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  • br Materials and methods br Results br Discussion The incret


    Materials and methods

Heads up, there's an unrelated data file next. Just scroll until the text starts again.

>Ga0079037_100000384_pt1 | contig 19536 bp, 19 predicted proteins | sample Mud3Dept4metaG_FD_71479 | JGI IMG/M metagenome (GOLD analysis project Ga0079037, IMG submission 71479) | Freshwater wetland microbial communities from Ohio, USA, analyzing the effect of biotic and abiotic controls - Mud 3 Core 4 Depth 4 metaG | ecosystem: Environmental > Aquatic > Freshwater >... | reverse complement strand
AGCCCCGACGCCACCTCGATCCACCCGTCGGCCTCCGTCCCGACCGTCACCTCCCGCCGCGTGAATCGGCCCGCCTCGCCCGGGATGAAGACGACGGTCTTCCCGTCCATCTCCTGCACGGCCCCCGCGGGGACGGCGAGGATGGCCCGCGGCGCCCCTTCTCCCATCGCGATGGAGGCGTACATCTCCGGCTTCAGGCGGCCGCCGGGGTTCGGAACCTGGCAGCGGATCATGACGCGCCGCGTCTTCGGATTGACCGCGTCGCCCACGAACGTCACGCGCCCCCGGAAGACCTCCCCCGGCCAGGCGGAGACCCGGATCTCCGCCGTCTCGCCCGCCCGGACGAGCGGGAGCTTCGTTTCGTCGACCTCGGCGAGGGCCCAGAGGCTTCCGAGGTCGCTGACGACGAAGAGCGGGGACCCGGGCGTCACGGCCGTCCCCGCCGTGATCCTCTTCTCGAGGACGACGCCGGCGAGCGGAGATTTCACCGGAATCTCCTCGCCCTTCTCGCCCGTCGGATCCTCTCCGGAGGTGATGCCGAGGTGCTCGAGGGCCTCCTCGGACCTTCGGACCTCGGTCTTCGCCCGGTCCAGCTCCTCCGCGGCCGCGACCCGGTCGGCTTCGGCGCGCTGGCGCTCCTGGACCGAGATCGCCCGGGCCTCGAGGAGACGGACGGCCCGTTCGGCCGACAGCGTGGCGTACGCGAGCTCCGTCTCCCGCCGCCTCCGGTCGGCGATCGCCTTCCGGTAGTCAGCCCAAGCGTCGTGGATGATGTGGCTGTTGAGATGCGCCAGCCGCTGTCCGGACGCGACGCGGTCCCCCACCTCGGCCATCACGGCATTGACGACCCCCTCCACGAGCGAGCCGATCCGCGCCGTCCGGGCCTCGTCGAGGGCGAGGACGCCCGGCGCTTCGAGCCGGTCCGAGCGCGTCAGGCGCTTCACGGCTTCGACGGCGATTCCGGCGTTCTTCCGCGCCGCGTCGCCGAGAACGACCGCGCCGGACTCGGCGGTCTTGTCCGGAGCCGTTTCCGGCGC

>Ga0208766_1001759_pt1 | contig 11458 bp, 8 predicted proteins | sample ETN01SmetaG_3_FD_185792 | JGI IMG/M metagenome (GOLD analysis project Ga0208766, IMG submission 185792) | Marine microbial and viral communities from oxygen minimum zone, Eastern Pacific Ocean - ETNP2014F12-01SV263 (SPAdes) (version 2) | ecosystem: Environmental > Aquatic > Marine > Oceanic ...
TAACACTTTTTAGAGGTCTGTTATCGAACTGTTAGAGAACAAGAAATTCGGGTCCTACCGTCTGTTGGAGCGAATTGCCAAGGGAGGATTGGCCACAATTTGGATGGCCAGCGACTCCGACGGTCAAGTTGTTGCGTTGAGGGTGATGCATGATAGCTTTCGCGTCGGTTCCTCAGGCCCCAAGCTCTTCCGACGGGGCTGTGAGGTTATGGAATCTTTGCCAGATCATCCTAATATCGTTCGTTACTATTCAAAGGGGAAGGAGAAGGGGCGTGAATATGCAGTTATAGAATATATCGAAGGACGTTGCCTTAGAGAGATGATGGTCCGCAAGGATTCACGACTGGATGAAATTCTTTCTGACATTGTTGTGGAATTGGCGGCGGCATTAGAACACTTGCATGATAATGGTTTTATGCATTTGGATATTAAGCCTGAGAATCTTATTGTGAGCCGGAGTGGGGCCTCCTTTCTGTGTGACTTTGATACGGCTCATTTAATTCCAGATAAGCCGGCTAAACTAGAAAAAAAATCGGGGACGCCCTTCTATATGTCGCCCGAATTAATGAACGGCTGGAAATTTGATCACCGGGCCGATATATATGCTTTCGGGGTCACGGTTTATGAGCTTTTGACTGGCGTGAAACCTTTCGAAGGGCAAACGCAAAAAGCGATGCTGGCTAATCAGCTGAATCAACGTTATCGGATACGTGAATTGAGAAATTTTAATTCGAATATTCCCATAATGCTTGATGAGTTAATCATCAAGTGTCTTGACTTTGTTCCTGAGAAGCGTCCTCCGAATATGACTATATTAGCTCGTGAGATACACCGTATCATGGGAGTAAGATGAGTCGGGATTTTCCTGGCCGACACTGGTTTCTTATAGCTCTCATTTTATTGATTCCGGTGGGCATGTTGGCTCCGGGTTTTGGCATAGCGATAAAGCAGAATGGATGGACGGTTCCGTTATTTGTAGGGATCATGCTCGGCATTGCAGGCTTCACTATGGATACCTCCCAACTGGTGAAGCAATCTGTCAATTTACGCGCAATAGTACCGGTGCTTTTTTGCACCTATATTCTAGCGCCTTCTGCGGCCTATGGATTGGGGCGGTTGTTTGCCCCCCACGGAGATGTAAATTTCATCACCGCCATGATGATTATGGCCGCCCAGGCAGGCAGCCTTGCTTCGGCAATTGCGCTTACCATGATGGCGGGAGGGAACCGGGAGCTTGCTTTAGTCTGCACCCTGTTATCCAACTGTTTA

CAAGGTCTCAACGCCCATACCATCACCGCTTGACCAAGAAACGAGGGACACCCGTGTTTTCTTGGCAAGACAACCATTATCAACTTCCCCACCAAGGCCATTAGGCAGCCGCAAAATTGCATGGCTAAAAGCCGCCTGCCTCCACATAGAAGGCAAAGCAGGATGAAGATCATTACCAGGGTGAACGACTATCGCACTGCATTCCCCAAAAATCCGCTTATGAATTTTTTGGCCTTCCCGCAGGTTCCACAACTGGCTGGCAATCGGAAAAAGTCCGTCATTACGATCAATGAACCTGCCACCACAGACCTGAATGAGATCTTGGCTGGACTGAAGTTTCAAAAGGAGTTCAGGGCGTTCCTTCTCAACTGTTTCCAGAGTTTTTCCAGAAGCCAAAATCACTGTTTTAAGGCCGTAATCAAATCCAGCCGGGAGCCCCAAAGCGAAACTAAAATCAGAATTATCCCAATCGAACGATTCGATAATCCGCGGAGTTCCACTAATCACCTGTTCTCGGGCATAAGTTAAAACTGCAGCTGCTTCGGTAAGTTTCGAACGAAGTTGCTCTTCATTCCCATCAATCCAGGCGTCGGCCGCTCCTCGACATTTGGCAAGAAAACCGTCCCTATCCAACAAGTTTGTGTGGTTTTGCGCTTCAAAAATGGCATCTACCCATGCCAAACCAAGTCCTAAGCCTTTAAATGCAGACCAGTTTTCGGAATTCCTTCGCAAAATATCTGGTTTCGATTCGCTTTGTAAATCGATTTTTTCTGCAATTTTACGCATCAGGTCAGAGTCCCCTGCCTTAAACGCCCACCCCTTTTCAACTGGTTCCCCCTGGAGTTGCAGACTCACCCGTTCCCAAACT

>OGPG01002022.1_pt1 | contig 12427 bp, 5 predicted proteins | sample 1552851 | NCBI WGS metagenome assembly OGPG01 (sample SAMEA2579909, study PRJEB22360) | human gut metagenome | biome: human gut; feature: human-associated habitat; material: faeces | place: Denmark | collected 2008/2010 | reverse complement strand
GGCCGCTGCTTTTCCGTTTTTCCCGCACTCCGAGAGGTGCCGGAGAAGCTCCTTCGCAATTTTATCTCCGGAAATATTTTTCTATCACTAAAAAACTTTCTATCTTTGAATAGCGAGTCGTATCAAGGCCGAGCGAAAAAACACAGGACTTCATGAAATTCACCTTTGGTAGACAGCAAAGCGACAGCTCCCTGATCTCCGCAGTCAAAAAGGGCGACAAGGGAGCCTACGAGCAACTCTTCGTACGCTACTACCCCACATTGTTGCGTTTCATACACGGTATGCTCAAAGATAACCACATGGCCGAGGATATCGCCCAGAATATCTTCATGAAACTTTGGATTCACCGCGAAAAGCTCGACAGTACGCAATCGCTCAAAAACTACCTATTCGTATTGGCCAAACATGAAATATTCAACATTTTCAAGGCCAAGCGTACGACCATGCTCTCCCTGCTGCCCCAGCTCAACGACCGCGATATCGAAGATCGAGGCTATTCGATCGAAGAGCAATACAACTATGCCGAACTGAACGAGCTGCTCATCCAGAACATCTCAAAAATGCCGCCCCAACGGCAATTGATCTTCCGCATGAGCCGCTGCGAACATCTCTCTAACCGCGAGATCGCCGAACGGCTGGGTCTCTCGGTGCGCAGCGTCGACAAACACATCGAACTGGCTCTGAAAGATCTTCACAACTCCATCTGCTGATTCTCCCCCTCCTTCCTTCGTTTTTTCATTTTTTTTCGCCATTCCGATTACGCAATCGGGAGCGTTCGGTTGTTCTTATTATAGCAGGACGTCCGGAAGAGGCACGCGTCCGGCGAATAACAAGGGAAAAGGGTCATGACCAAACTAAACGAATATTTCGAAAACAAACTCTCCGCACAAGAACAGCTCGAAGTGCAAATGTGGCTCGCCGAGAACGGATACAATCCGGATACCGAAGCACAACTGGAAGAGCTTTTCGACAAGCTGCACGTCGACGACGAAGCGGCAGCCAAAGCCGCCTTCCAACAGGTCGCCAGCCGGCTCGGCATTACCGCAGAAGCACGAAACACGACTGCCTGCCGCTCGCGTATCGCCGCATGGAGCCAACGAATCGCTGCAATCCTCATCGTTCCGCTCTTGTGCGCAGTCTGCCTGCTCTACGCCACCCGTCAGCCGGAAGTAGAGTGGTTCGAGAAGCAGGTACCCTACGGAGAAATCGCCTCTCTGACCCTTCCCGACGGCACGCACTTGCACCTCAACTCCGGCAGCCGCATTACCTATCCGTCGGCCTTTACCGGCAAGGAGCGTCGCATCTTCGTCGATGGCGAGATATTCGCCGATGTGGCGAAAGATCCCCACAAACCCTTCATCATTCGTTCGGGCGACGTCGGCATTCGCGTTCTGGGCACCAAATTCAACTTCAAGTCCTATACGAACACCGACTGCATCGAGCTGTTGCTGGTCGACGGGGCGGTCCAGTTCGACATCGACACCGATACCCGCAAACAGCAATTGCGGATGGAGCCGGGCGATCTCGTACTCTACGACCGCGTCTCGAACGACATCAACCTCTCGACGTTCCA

Discussion The incretin hormones potently stimulate insulin secretion, and it is generally assumed that this is mediated by an endocrine mechanism such that GIP and GLP-1 through the circulation reach the islet beta caudatin to stimulate their secretion. However, the rapid and extensive degradation of newly released GLP-1 and GIP (Deacon et al., 1995a, Deacon et al., 1995b, Vilsboll et al., 2006) has suggested that an indirect neural mechanism may contribute to the direct effect achieved by the circulating hormones (Ahrén, 2014). In fact, at the site of incretin hormone secretion and in the portal circulation there are alternative pathways for incretin hormone action (Bucinskaite et al., 2009). Previous studies provide evidence for the ability of incretin hormones to activate vagal nerve fibers (Balkan and Li, 2000, Ahrén, 2004), which would result in increased insulin secretion. Therefore, in this study we examined the role of vagal nerve signaling for incretin hormone action by blocking muscarinic receptors. The main finding was that blocking vagal nerve signaling reduced the insulin response to DPP-4 inhibition and to exogenous GLP-1 and GIP, whereas no such effect was observed in vitro in isolated islets and no effects of atropine was seen on intact GLP-1 and GIP levels. In order to study the effects of DPP-4 inhibition after atropine administration, it was necessary to initially develop an experimental model in which glucose was given directly in the duodenum, since atropine alters gastric emptying (Parkman et al., 1999) and such an effect is bypassed in this novel model. We therefore developed the DGGT model in anesthetized mice in which glucose was administered directly into the duodenum. For ethical reasons, the experiments were performed under anesthesia but the anesthesia used has been shown not to affect plasma glucose and insulin levels (Zuurbier et al., 2014). Therefore, although effects of the anesthesia on glucose or insulin levels or vagal activity can not be excluded we have minimized this limitation. The novel DGTT increased both glucose and insulin levels and, when compared to an isocaloric OGTT (Pacini et al., 2013), similar plasma glucose profiles were observed, although, the peak insulin response was slightly exaggerated and delayed with the DGTT. In response to duodenal glucose and in the presence of DPP-4 inhibition, mice that were given atropine had reduced insulin secretion. This indicates that part of the insulinotropic effect of DPP-4 inhibition, which acts to elevate endogenous intact incretin hormones, is dependent on activation of incretin hormone sensitive nerve fibers. In support of this, it was previously shown that the insulinotropic effects of a low dose sitagliptin, which causes elevations of local, but not circulating, intact incretin hormones, was abolished when antagonizing the GLP-1 receptor (Waget et al., 2011). Similarly, low doses of vildagliptin, insufficient to increase circulating incretin hormones, were shown to improve glycemia and insulin secretion (Omar and Ahrén, 2014). These current and past findings therefore suggest that incretin hormones, at the site of release and/or along the circulatory route to the pancreas, are able to increase insulin levels via triggering of vagal nerve signaling and this mechanism is operative during DPP-4 inhibition. The role for the vagus nerve in the secretion of incretin hormones is debated. It has been suggested that the vagus nerve is involved in the secretion of GLP-1 (Rocca and Brubaker, 1999, Deacon and Ahrén, 2011), whereas other studies have shown no effect of vagal nerve signaling on GLP-1 secretion (Ahrén and Holst, 2001, Hansen et al., 2004). Since the effects of DPP-4 inhibition is dependent on incretin hormone secretion, by blocking vagal nerve signaling, reduced levels of intact incretin hormones could therefore potentially explain the reduced insulin levels. However, atropine did not affect the increase in intact GLP-1 or intact GIP levels during duodenal feeding. Therefore, it could be excluded that reduction in insulin levels by atropine during DPP-4 inhibition was caused by reduced incretin hormone levels.